Search for:
  • Home/
  • Health/
  • Long Journey to Recovery: Patient with Post-Tuberculosis Lung Disease Receives Vital Support

Long Journey to Recovery: Patient with Post-Tuberculosis Lung Disease Receives Vital Support

44-year-old Kaizer Mahapa’s battle with MDR-TB shines a spotlight on TB as a major public health concern. Lesotho has the highest incidence of TB in the world, estimated at 614 cases per 100,000.

31 October 2023 by Limpho Sello

Kaizer Mahapa relaxes as his Ha Matala home after his 26 October 2023 release from Senkatana MDR-TB Hospital. Credit: Limpho Sello.

Though his body is feeble and gaunt, Kaizer Mahapa’s spirit remains unbroken.

In the depths of his sunken eyes, there still burns a spark of resilience and hope, personifying the strength of the human spirit that has endured the most formidable adversaries in the form of multidrug-resistant tuberculosis (MDR-TB).

Mahapa’s fierce battle with MDR-TB dates back to 2021 when he began experiencing recurrent hospital visits due to symptoms that were initially mistaken for a common cold.

During this time, Mahapa shocked his family when he coughed up blood clots that filled approximately a five-litre bucket in one instance.

As doctors searched for answers, Mahapa underwent testing for Covid-19 and was eventually diagnosed with tuberculosis. At the beginning of his TB treatment journey, he completed treatment and initially believed he had won the battle.

However, a year ago, clinicians at Queen Elizabeth II Hospital diagnosed him with MDR-TB and quickly transferred him to the Senkatana MDR-TB Hospital, the only facility equipped to treat extremely ill MDR-TB patients.

“There was a time when I wished death upon myself,” Mahapa revealed to Uncensored News on 26 October 2023.

The World Health Organization (WHO) defines MDR-TB as a form of TB caused by bacteria that do not respond to isoniazid and rifampicin, the two most effective first-line TB drugs. WHO emphasises that MDR-TB remains a public health crisis and a global health security threat.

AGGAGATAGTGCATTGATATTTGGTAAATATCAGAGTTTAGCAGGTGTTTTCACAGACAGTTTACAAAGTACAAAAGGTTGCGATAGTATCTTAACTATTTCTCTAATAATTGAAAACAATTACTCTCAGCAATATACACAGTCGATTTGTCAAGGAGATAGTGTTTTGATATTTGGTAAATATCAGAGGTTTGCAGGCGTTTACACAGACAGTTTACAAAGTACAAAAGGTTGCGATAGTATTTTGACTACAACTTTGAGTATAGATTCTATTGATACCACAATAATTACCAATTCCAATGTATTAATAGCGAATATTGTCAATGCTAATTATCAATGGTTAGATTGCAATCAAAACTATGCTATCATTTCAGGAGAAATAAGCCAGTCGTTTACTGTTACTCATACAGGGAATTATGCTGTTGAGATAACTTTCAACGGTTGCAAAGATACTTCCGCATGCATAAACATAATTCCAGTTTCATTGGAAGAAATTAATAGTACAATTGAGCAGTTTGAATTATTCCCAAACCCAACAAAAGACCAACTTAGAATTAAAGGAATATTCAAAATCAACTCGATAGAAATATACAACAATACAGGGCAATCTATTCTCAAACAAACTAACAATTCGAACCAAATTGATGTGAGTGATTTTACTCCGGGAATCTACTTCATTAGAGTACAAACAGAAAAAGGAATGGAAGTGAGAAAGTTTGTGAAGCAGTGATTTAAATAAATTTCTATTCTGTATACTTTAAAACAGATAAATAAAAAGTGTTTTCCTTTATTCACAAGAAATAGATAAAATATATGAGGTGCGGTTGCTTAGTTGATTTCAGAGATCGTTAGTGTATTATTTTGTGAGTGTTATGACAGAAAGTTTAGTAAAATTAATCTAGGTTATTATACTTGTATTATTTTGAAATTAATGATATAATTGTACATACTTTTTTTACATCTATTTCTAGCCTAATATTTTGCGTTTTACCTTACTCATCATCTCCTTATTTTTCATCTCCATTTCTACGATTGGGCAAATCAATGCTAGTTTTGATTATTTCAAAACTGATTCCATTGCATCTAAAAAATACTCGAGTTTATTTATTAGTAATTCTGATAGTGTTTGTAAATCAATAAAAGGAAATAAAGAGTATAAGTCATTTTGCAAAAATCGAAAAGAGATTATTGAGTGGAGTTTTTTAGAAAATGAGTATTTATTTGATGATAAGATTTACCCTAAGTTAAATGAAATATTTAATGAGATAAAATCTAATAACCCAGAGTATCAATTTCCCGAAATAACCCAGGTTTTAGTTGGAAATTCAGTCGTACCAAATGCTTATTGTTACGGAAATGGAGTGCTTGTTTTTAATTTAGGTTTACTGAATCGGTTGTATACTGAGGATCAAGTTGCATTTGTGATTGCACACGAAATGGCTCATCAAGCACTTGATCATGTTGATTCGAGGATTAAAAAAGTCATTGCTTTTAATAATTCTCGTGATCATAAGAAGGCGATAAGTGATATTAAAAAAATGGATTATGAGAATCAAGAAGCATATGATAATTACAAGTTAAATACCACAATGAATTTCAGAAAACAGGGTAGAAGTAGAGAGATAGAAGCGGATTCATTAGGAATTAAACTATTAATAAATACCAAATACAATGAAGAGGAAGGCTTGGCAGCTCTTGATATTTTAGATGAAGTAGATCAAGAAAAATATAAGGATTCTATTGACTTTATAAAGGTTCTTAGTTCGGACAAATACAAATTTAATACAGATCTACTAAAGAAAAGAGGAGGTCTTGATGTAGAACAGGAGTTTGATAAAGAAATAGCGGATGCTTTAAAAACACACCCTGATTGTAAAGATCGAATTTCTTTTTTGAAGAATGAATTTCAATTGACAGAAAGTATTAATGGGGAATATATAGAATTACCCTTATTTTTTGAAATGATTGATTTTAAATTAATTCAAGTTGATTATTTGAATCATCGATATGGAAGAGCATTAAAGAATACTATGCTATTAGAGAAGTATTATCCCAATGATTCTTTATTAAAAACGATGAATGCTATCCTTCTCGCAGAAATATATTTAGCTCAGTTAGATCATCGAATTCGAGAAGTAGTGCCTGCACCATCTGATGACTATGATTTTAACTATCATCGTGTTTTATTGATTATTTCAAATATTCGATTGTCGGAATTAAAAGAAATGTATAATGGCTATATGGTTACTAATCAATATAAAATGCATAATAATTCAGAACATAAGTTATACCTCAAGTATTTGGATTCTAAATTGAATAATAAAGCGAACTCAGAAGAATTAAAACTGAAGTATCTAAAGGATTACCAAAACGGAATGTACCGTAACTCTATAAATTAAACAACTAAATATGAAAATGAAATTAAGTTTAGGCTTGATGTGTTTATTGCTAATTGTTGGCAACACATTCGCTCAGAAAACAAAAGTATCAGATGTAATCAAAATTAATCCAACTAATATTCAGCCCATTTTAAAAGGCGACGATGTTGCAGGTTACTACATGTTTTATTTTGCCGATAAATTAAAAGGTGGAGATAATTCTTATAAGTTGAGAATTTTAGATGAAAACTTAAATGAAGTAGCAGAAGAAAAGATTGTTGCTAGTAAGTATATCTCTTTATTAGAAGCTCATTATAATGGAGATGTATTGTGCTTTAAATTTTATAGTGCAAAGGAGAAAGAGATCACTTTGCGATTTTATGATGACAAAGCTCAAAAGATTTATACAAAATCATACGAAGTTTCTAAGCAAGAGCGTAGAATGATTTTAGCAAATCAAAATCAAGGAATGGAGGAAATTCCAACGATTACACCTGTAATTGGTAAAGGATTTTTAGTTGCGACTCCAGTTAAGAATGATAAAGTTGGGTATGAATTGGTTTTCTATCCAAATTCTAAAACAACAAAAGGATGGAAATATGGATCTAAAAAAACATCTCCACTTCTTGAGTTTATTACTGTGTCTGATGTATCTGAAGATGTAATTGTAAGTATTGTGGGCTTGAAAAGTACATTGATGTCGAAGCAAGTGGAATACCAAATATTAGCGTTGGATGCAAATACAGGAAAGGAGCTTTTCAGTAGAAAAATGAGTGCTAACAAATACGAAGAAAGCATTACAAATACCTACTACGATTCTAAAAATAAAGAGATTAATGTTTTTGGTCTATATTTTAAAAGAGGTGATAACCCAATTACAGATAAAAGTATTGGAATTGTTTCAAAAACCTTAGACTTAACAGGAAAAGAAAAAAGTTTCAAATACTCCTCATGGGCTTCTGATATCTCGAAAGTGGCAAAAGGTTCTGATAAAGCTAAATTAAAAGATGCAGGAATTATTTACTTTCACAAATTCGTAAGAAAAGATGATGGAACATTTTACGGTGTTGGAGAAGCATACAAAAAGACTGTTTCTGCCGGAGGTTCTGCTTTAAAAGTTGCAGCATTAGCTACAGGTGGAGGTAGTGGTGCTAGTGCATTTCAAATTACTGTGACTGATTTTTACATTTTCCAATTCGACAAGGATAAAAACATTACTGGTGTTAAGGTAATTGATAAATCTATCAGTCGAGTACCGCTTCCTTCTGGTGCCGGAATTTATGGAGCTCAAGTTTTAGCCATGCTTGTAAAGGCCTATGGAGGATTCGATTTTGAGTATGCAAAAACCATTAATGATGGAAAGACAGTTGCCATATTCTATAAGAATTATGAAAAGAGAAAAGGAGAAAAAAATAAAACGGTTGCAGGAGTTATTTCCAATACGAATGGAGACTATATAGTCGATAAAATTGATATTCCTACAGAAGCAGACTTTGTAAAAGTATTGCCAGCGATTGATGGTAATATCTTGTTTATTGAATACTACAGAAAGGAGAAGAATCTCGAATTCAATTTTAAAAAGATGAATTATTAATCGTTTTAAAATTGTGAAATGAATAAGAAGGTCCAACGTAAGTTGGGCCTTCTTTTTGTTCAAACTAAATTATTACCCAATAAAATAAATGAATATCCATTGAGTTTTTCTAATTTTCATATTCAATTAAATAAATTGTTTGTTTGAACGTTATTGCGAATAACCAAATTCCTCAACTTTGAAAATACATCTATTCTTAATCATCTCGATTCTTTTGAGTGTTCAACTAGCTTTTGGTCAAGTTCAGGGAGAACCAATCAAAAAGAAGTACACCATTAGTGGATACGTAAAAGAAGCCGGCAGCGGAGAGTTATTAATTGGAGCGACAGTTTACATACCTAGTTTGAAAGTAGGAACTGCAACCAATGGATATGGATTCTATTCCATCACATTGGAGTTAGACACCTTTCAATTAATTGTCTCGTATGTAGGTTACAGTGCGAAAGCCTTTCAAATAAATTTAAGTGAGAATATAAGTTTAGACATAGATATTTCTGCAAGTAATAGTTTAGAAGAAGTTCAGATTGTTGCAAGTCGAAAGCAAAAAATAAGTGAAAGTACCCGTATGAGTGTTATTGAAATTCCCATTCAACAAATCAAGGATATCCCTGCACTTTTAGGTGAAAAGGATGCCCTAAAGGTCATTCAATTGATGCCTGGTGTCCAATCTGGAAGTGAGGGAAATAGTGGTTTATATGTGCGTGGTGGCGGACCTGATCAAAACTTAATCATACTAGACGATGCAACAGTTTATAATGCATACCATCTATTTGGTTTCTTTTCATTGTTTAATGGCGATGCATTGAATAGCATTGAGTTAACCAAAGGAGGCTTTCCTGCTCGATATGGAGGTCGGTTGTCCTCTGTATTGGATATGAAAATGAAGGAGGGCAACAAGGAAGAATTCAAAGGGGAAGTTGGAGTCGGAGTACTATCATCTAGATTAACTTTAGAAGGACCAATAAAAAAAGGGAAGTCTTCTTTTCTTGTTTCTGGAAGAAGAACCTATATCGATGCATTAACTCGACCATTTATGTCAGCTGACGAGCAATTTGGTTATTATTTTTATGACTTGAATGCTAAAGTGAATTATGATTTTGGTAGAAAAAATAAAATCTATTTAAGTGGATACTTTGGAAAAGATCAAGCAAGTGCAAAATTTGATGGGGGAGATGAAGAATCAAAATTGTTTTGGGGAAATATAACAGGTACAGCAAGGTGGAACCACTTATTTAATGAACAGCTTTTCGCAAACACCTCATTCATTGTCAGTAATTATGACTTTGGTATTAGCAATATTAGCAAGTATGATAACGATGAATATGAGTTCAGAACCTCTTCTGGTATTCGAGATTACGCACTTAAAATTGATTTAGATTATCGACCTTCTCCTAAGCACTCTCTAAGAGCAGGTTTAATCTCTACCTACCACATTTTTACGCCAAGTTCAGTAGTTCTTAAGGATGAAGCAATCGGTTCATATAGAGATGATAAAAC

“MDR-TB is treatable and curable using second-line drugs. However, these second-line treatment options require expensive and toxic medications,” as stated on the WHO website.

I faced death head-on

Mahapa’s struggle with MDR-TB is further complicated by the fact that his lungs have weakened to the point of developing a heart condition.

Dr Chase Yarbrough, a senior technical advisor to Lesotho’s Ministry of Health at Partners in Health, and his colleagues have been caring for Mahapa over the past year.

Dr Yarbrough explained that Mahapa suffers from Post-TB lung disease, an ailment that has received limited attention.

In addition to his lung condition, Mahapa has a heart disease caused by the compromised functionality of his lungs. Each time his heart attempts to pump blood into his lungs, the increased pressure strains his heart.

This heart condition makes it impossible for Mahapa’s lungs to supply oxygen on their own, necessitating oxygen support.

Due to his family home not being connected to the national electricity grid, Mahapa stayed in hospital months after his release. This is because he was not going to be able to use portable oxygen concentrators and the three oxygen cylinders stationed by his bedside.

The United Nations’ Sustainable Development Goal 3 aims to ensure health and well-being for all, making a bold commitment to end the epidemics of AIDS, tuberculosis, malaria, and other communicable diseases by 2030. In line with this goal, Lesotho launched a concerted effort in August to reduce new infections.

Just last month, a local weekly publication, Newsday, reported that the Ministry of Health mobilised clinicians from twelve communities in Maseru for a two-week campaign that concluded on August 11 of this year.

The report highlighted that the success of this campaign, which covered communities such as Ha Rapokolana, Ha-Ramabanta, Semonkong, Machache, Rothe, Ha Mokhalinyane, Ha Ntsi, Maama, Mahloenyeng, and Mpatana, was marked by the diagnosis and immediate treatment of 169 TB cases, representing a crucial step in breaking the transmission cycle of this infectious disease.